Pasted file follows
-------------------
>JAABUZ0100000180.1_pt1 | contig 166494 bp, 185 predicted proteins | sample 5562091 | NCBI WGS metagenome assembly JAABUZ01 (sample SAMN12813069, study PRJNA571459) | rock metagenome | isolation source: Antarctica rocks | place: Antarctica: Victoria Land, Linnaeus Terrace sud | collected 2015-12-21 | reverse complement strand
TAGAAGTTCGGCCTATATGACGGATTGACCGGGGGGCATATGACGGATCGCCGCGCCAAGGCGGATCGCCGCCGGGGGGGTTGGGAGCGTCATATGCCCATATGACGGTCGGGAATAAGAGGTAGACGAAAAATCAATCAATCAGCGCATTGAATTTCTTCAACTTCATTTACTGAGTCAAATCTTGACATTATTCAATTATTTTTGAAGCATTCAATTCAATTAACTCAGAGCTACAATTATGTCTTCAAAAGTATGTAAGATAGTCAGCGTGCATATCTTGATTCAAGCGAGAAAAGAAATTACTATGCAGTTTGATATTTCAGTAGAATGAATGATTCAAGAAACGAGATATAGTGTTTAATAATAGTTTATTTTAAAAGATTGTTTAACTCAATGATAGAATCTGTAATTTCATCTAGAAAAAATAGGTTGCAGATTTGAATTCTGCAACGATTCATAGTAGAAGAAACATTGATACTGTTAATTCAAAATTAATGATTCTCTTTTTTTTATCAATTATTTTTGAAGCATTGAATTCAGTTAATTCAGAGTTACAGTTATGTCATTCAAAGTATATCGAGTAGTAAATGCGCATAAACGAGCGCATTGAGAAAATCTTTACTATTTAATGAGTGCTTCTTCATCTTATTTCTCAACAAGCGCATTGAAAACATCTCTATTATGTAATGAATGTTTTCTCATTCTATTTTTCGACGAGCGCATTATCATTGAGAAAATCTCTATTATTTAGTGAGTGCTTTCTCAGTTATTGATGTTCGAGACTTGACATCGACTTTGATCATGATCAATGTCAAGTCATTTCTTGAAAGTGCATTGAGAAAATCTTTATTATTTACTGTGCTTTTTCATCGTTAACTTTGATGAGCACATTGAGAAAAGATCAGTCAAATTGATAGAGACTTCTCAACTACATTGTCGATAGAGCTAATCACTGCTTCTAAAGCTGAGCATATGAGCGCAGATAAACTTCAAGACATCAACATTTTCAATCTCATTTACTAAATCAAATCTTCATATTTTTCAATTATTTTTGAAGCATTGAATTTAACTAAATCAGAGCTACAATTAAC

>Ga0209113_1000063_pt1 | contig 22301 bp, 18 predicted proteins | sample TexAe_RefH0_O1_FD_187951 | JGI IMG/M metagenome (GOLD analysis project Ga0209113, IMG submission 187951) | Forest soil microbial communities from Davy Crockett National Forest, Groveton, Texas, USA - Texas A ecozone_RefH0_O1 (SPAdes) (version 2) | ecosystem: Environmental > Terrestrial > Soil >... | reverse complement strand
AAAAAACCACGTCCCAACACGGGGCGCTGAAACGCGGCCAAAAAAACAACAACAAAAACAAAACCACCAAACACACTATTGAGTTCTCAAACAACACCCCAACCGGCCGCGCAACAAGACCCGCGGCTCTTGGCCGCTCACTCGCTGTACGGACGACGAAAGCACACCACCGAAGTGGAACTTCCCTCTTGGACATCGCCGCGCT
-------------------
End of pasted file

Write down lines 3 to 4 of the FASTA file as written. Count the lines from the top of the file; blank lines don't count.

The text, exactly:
>Ga0209113_1000063_pt1 | contig 22301 bp, 18 predicted proteins | sample TexAe_RefH0_O1_FD_187951 | JGI IMG/M metagenome (GOLD analysis project Ga0209113, IMG submission 187951) | Forest soil microbial communities from Davy Crockett National Forest, Groveton, Texas, USA - Texas A ecozone_RefH0_O1 (SPAdes) (version 2) | ecosystem: Environmental > Terrestrial > Soil >... | reverse complement strand
AAAAAACCACGTCCCAACACGGGGCGCTGAAACGCGGCCAAAAAAACAACAACAAAAACAAAACCACCAAACACACTATTGAGTTCTCAAACAACACCCCAACCGGCCGCGCAACAAGACCCGCGGCTCTTGGCCGCTCACTCGCTGTACGGACGACGAAAGCACACCACCGAAGTGGAACTTCCCTCTTGGACATCGCCGCGCT